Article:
Kerry Crisley is an Associate Director of Strategic Communications at The Nature Conservancy with a focus on our marine work.
My aunts Lorraine and Helen. My childhood friend, Amy. My grandfather. My neighbor, Bill. My colleague. All of these people near and dear to my heart have battled cancer, some successfully, some not.
And it’s not just me. We all have someone close to us who have gone through this terrible disease. We walk, run, bike and swim at events in their honor to support efforts to find a cure. And we should; it’s that important.
There’s something else we can do that can help preserve the building blocks of new, and potentially life-saving, medicines. We can save our coral reefs.
May is National Cancer Research Month, and much of the research that sustains our hope for a cure begins in our oceans.
Why? Reefs have an incredible diversity of life – from plants, animals and fungi down to the tiniest micro-organism. And this diversity holds so much potential for medical research. In fact, we are 3 to 4 hundred times more likely to find that next big medical breakthrough in our reefs than on land.
The drug Ara-C, for example, has helped save the lives of millions of people with leukemia, such as Boston’s Arden O’Conner. Ara-C was derived from a compound discovered in a Caribbean sea sponge. And today, women battling breast cancer have a new weapon in Halavan, a drug derived from a sponge off the coast of Japan.
These medicines are now created synthetically in a lab, so we don’t need to keep going back to the reefs to maintain our supply of it. The important thing was that the sponge was there for us to study in the first place.
We’ve only scratched the surface of what our reefs can offer medically. As Dr. Bruce Chabner, director of clinical research for the cancer center at Massachusetts General Hospital put it: “The sea could very well hold the building blocks of drugs that could treat, or even cure, cancer. We don’t know. But if we lose the reefs, we’ll never find out.”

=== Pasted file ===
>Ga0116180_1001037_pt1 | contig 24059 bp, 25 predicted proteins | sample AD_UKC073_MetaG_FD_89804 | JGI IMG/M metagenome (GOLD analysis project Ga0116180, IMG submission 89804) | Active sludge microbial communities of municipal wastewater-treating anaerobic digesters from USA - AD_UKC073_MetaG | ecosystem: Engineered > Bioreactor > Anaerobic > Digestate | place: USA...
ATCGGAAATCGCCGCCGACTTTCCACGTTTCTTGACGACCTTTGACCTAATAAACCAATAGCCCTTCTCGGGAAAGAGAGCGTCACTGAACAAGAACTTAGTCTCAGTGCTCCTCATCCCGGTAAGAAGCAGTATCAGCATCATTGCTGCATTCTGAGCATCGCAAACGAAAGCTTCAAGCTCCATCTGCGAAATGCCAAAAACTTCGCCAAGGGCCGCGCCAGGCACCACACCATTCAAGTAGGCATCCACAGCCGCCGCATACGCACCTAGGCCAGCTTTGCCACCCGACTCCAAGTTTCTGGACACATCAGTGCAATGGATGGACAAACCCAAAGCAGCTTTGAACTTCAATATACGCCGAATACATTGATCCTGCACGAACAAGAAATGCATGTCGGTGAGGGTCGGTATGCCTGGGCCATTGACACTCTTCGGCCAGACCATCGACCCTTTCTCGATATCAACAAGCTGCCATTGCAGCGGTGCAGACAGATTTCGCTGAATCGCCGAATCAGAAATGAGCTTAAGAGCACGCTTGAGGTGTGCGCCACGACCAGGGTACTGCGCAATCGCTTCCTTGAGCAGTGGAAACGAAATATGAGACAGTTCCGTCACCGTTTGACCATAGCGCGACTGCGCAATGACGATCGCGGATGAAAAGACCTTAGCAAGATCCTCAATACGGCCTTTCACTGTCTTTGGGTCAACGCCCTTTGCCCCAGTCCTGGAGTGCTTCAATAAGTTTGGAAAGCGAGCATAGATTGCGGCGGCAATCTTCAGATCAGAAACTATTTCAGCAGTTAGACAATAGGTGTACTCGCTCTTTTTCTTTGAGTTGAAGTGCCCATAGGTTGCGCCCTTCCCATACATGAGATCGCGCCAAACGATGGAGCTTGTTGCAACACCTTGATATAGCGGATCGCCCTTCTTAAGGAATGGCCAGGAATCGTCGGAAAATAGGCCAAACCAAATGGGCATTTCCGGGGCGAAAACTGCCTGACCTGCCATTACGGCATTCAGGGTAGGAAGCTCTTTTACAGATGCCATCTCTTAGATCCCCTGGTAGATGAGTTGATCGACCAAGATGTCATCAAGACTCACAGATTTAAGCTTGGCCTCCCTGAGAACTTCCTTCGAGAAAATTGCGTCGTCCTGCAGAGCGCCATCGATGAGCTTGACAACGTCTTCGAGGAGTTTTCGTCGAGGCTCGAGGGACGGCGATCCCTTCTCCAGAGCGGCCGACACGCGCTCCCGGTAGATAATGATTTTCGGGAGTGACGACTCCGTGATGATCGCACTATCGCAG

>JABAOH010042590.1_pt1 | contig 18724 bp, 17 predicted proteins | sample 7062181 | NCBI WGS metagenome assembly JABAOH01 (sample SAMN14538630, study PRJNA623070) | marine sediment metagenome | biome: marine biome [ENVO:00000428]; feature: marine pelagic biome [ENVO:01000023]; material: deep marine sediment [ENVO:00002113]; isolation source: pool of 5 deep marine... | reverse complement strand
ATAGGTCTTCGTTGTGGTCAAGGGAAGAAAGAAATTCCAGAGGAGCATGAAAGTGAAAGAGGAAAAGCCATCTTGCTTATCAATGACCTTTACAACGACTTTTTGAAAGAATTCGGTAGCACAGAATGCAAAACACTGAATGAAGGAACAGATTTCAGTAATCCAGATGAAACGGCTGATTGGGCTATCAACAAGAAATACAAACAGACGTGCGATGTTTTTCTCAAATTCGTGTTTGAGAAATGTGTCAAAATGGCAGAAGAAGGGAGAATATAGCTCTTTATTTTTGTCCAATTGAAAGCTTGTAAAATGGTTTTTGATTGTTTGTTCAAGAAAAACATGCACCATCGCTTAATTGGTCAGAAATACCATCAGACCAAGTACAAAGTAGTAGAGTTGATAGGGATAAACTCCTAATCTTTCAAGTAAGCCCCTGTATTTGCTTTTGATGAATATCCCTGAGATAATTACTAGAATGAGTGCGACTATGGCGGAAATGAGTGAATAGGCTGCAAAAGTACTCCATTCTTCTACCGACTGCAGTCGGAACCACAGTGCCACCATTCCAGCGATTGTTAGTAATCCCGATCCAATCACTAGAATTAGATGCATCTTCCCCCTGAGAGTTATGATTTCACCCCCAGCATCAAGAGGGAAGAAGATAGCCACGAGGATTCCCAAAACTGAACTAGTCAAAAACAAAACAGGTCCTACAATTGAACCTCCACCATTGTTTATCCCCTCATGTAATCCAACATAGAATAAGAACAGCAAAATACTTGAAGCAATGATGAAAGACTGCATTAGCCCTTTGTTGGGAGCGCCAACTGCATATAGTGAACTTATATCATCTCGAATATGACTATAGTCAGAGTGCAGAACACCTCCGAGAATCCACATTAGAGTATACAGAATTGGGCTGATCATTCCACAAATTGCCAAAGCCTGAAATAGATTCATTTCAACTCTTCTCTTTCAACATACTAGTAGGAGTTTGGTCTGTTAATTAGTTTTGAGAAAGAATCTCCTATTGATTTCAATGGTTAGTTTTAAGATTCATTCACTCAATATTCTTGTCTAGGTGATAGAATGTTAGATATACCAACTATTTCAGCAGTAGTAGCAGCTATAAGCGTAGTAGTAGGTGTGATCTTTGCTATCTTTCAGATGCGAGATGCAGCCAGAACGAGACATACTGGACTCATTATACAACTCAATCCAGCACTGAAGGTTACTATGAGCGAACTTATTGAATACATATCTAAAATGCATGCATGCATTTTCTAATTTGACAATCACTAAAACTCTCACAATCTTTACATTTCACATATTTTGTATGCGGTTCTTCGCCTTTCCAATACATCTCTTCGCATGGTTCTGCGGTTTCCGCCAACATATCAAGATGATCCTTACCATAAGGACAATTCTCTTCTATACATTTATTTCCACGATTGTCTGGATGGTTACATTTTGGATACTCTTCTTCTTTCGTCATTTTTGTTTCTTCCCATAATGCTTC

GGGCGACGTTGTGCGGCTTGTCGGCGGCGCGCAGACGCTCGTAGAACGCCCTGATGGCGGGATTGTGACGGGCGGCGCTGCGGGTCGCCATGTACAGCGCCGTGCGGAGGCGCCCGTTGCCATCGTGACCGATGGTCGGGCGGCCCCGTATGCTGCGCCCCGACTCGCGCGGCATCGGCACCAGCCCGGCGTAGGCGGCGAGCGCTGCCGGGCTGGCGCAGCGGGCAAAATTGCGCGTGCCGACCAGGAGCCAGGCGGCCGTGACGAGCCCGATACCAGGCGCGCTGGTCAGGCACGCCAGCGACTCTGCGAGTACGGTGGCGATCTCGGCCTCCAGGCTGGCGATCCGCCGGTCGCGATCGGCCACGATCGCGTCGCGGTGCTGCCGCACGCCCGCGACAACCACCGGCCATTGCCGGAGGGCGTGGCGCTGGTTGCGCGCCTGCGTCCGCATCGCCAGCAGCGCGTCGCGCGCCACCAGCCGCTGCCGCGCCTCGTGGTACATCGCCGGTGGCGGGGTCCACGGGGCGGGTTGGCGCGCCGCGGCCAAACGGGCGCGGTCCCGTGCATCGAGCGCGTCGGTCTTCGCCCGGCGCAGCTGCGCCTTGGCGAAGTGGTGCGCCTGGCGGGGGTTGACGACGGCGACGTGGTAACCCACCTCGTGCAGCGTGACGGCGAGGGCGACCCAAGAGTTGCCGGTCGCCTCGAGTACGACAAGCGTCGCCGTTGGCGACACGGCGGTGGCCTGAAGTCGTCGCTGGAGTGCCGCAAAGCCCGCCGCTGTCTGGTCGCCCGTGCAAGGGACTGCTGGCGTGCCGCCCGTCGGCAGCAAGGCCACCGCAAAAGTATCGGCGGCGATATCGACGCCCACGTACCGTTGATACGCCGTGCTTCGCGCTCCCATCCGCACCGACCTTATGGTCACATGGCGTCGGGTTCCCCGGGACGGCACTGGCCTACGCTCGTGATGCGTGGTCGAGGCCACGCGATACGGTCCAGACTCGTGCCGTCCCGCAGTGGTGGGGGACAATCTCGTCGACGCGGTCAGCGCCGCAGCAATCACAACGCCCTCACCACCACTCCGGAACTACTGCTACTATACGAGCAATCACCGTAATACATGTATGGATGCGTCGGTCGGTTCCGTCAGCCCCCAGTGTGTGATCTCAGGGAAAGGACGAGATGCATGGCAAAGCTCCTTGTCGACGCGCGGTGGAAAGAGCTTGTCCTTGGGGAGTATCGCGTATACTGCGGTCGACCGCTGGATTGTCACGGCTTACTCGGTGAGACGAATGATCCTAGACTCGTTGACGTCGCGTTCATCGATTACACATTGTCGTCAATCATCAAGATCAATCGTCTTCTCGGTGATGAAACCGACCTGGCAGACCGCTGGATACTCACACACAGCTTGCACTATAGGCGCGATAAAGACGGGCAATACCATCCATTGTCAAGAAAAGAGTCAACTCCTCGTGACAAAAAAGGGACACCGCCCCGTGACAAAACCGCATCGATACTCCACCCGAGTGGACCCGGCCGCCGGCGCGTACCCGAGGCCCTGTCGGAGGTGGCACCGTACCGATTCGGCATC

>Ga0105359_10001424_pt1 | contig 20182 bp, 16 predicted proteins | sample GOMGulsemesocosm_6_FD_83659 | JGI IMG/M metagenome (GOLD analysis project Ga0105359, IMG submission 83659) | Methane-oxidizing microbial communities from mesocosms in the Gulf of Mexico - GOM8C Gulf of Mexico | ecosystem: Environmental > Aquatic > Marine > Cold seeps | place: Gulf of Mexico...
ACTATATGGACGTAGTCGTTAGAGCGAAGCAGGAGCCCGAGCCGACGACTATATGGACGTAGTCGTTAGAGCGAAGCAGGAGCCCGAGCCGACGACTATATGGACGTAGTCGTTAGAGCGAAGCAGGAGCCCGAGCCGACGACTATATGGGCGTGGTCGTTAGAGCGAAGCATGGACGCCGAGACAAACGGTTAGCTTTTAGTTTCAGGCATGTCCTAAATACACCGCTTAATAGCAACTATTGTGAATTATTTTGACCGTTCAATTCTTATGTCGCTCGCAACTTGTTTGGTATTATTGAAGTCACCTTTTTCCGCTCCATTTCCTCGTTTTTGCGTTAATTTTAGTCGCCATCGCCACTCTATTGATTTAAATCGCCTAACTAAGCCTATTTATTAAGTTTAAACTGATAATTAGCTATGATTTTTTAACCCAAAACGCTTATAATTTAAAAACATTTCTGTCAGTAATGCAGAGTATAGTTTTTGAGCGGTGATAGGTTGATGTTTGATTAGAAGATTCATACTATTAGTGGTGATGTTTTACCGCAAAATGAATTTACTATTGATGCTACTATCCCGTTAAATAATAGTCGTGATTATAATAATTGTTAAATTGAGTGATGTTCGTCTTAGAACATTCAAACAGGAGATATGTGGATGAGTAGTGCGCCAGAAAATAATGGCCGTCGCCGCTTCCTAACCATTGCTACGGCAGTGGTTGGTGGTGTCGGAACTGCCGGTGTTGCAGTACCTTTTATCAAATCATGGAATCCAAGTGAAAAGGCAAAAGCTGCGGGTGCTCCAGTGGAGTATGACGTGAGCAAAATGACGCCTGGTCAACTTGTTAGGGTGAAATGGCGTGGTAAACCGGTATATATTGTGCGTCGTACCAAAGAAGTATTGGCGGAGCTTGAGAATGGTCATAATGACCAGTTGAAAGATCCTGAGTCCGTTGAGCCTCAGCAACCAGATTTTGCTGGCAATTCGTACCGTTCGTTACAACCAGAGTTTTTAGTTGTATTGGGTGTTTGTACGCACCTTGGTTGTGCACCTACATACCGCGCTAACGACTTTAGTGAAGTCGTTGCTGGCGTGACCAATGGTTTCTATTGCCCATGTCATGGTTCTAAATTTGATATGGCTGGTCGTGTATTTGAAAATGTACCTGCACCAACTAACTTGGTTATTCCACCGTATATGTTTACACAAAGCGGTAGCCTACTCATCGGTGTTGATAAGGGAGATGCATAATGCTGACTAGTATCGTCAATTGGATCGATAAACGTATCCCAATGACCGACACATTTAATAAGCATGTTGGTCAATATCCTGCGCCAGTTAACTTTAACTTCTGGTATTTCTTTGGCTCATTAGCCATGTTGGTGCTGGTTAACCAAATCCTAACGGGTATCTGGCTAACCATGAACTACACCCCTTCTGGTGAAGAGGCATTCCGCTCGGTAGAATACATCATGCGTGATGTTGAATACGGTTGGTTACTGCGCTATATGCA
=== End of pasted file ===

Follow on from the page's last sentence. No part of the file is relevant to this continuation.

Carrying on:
The bad news is that our reefs right now are not healthy. Most of them – 75% in fact – are in serious trouble from things like overfishing, coastal development and climate change.
“If you look at a really healthy reef, it’s chaotic,” said Stephanie Wear, director of the Conservancy’s coral reef conservation program. “There are vivid colors – pinks, purples, reds and oranges – and fish are literally everywhere. If you’re snorkeling and only see a few fish, that’s not a healthy reef.”
The good news is that we can give our coral reefs a fighting chance. Wear is part of a global Conservancy team working to keep the healthiest reefs in good, stable condition and to figure out where and how degraded ones can be brought back to life. And she shares this science and methods in trainings with reef managers around the world.
It’s a big challenge. There’s no one silver bullet that can turn the fortunes around for an entire habitat. But if we all pitch in – from personal actions like adopting a reef, choosing sustainably-caught seafood to international collaboration on reef management and carbon emissions – our reefs will survive, and our own future will be better for it.
[Top image: Coral reef off Fiji islands in the Pacific Ocean. Source: Daniel & Robbie Wisdom. Bottom images: Kerry Crisley and her childhood pal, Amy in kindergarten... and 37 years later, after beating breast cancer; Kerry's Aunt Helen plays with Kerry's daughter about seven months before she lost her battle with cancer. Source: Kerry Crisley/TNC]
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Tags: adopt a coral reef, cancer, cancer cure, Climate Change, coastal development, coral medicine, Coral Reefs, coral reefs and cancer, corals and cancer, healthy reef, Kerry Crisley, marine, marine conservation, national cancer research month, Oceans & Coasts, overfishing, protecting corals, Stephanie Wear